Sunday, 22 March 2009


Here's a word that everyone seems to love. It really can't seem to make up its mind whether its been reclaimed or not, can it. I don't know what female dogs ever did for their correct term to gain such complicated range of signification.
I first consciously came across the word in a primary school playground. I'd've been about 8. The school was in a rough neighbourhood and I was reagarded as being relatively 'soft' and 'posh'. However I was rarely bullied; my classmates merely regarded my sensitve nature and slightly middle class accents as minor disabilities which allowed me extra leeway. On occasion, however, it would be decided that I needed the edges knocking off me in as gentle a way as possible. One day, a girl called Tamela Parkin cornered me and informed she was giving me a test. Her peer group wanted to know if I understood what swears meant, so I was bundled into a quiet corner and quizzed. Amazingly (to them) I came away with a nearly perfect score. Two rebellious older sisters and access to lots of books not intended for me meant that my grasp of the required vocabulary was pretty comprehensive. The only two words I failed on were bitch and bastard, which were helpfully defined for me by Tammy as 'a girl dog' and 'somebody without a dad'. As my own father had recently left the family home, drastically improving my home life, I wasn't sure how bastard worked as an insult. Also, I thought dogs were nice enough animals, but chalked it up to the tradition of livestock based invective I was used to hearing on the playground.
But bitch is different to cow and pig and cat and toad etc etc. It was on Tammy's official swear list. In my subsequent experience it went along with words like Virago and Harridan and Termagant and Harpy. An insult meaning a woman whose strength and assertiveness in someway threaten a man. These are beautiful words, thoroughly reclaimed by the feminist movement. (eg the women's publishers Virago). In my opinion, bitch is the least of these, but it seems the most popular. I can handle being called a bitch in this contexct.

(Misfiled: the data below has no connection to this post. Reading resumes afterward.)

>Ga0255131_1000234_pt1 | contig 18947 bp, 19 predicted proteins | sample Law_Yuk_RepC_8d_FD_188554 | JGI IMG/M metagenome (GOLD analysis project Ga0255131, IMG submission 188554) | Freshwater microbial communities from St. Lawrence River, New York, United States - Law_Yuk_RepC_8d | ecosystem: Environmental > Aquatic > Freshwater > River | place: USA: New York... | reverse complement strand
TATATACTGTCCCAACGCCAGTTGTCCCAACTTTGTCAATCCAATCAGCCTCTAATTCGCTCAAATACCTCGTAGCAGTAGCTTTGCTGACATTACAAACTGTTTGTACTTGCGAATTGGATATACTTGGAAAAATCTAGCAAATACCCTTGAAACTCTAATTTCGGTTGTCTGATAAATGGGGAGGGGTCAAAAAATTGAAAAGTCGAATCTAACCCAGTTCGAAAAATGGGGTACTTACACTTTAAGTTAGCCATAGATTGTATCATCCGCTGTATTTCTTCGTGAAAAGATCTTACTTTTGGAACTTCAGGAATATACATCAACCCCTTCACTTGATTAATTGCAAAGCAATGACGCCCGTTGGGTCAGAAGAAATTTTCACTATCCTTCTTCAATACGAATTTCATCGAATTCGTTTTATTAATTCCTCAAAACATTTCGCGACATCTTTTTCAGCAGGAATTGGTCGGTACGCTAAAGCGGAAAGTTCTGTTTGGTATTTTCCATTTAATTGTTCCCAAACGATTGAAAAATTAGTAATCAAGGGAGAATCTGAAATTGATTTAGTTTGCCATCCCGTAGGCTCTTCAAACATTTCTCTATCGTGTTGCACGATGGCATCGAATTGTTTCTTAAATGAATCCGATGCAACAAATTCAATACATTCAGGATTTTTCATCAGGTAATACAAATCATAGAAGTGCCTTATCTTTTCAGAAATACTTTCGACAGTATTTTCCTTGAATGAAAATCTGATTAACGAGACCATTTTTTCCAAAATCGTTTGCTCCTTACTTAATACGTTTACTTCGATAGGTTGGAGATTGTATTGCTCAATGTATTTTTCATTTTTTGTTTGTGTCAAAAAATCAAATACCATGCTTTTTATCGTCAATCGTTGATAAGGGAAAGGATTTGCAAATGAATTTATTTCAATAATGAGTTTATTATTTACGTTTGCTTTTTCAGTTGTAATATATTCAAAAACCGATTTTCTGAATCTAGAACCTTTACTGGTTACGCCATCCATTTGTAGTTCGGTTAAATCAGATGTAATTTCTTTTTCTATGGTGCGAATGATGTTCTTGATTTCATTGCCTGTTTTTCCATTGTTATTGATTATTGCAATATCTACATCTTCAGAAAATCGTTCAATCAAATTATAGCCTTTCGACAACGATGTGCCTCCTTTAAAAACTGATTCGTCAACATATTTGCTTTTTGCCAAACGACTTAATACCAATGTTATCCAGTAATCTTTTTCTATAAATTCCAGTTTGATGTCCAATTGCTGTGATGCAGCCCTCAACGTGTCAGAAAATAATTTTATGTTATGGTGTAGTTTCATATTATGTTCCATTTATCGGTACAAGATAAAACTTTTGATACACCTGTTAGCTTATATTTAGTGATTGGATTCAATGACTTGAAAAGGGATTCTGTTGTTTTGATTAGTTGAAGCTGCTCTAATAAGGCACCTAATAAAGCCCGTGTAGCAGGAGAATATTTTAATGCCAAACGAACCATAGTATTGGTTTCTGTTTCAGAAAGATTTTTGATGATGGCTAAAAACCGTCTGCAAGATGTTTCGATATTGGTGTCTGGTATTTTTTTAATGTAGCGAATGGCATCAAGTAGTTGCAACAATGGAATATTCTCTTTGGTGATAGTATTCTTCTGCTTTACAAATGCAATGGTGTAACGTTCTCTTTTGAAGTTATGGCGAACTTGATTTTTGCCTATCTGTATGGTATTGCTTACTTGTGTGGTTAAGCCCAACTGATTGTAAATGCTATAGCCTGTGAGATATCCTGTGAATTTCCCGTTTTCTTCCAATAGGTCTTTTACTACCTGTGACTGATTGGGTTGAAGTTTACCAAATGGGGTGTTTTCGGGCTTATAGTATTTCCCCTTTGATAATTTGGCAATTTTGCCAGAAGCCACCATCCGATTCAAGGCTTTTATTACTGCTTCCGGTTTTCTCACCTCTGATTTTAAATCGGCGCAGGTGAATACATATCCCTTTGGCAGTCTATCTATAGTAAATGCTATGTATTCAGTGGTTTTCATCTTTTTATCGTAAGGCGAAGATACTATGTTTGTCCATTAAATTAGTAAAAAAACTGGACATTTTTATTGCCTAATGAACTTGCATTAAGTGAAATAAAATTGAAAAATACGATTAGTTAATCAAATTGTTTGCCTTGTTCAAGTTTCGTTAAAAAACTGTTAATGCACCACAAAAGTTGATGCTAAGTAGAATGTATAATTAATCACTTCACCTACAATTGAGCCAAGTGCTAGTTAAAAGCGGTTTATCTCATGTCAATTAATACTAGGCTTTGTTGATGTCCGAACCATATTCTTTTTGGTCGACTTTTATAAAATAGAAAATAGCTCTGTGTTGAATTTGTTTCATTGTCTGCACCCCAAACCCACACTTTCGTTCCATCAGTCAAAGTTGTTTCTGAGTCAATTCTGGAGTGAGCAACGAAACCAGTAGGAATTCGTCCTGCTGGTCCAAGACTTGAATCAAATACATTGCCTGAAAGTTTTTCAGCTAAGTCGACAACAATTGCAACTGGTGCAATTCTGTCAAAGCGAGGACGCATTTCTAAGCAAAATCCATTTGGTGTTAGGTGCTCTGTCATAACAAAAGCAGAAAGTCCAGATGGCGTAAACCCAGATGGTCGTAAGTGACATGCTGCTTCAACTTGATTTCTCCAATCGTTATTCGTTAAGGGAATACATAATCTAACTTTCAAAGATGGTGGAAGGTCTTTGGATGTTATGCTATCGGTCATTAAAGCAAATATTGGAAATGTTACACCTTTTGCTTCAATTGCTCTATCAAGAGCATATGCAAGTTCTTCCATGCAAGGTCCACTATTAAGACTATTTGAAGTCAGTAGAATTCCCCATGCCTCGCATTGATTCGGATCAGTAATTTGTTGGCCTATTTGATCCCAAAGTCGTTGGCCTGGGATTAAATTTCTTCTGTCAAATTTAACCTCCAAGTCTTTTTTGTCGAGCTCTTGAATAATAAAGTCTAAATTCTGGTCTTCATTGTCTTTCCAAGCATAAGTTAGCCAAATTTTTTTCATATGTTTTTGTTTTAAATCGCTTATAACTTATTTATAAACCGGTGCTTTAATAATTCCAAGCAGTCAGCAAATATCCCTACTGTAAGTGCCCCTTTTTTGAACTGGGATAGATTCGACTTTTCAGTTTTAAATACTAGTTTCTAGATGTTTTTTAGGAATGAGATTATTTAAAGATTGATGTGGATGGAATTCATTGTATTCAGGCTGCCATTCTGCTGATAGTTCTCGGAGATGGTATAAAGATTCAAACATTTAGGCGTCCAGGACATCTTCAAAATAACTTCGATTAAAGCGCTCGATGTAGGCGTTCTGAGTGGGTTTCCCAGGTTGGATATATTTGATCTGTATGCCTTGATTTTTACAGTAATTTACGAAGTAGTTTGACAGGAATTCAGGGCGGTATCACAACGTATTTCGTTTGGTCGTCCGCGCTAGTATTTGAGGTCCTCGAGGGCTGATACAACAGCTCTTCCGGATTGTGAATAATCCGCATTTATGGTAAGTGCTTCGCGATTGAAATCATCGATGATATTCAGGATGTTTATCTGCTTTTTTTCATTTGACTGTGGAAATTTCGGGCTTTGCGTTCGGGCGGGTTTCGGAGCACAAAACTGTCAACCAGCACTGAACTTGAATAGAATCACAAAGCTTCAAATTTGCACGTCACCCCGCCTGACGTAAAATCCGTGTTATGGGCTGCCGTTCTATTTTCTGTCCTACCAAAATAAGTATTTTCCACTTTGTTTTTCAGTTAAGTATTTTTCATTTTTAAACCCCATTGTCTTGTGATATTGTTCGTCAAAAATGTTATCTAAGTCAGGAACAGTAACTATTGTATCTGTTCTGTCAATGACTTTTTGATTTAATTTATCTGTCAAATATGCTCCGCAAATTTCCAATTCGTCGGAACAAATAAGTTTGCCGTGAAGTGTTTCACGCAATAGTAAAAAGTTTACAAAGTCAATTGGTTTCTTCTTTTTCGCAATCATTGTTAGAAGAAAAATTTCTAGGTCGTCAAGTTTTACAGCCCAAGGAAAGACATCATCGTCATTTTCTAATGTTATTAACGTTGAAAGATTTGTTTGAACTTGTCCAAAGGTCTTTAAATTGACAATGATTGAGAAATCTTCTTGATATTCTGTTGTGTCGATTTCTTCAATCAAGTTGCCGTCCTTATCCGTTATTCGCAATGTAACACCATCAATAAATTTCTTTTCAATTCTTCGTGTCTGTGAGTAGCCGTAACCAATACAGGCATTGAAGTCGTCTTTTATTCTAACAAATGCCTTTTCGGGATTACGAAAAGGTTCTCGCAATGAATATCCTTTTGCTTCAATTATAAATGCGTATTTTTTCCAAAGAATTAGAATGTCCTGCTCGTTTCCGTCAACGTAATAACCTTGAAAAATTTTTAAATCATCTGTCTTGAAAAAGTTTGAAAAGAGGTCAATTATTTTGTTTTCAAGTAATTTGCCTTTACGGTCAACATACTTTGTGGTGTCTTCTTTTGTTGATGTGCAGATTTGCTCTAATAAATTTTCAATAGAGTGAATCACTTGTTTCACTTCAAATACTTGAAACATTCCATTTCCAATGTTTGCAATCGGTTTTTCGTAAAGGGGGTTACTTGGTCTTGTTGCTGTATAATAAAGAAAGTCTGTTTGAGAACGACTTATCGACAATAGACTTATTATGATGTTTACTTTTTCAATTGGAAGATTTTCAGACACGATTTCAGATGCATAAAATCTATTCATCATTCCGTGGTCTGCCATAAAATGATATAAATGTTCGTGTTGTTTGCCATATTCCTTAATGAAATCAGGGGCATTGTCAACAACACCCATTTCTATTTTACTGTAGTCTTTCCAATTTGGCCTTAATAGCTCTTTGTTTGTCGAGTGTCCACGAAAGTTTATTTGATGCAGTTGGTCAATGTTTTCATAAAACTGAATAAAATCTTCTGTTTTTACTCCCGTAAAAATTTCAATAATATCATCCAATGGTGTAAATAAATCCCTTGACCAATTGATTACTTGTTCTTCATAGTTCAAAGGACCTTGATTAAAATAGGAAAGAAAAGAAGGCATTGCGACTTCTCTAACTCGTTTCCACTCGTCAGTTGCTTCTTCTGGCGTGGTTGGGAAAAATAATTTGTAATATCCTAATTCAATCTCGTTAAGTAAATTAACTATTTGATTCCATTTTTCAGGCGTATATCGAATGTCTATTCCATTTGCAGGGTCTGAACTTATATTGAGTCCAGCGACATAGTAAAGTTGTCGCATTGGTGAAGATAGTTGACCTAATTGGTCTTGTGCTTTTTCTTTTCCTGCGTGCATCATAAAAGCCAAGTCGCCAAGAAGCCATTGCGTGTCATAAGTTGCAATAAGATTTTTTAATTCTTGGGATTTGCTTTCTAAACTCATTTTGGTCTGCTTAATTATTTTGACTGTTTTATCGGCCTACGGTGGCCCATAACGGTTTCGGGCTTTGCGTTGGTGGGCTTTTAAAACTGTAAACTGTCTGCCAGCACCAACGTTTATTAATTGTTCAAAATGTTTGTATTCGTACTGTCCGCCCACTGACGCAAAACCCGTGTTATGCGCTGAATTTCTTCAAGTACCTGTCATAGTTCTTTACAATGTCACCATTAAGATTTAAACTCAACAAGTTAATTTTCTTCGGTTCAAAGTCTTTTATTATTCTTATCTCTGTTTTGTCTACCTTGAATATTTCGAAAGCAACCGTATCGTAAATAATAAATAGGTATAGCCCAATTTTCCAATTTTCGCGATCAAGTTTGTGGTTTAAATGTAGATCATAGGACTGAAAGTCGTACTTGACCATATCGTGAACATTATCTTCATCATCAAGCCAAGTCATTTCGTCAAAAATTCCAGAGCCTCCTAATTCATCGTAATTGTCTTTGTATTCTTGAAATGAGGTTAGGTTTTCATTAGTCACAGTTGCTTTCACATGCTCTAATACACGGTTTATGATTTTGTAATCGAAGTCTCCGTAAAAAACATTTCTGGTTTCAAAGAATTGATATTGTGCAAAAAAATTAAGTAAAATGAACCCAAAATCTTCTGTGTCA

But no, it's far, far more complex.
If I'm a bitch, fine. But if I become just 'bitch', then the meaning changes. I'm no longer a strong, fierce troublemaker. Now I'm relegated to subordinate being, especially in the context of somekind of relationship. It seems that if I am the superior one in an unequal relationship, I am the 'Daddy' but if I am the inferior one, I'm the other's 'bitch'.
OK. Let's just pause and think about that one.
The power belongs to the daddy. The male patriarch. The highest in the pecking order in a traditional family. OK. we're in a patriarchal world. Masculinity = power in a million and one lingusitic ways. I can kinda see how that happened. But that the lowest in that pecking order is the female dog? "You're my bitch" means "I have dominated you and you must acknowledge me as your superior". And it is applied equally to males and females. It's not enough to imply that the person you are dominating is a subservient, non-human species. No. That doesn't make them feel quite bad enough. Better imply that they are female as well. That'll do it.
What really gets me is when a woman tries to put down a man by calling them a bitch. Unless they are talking about a gay man - at which point the virago-style rules come back into play - any woman who tells a man that they are, for example 'being a little bitch' is using herself as the metaphor which belittles her target. It's just tragic, when you start thinking about it.

Stay tuned for the verbification of 'bitch'.


  1. I hate "bitchin'" or any word that ends in "n'" because it's sloppy for "ing." Right? "Bitching" on the other hand is a great word.

  2. Sloppy, yes, but I maintain that Bitchin' and Bitching have completely discrete meanings. And I did at least use an apostrophe :)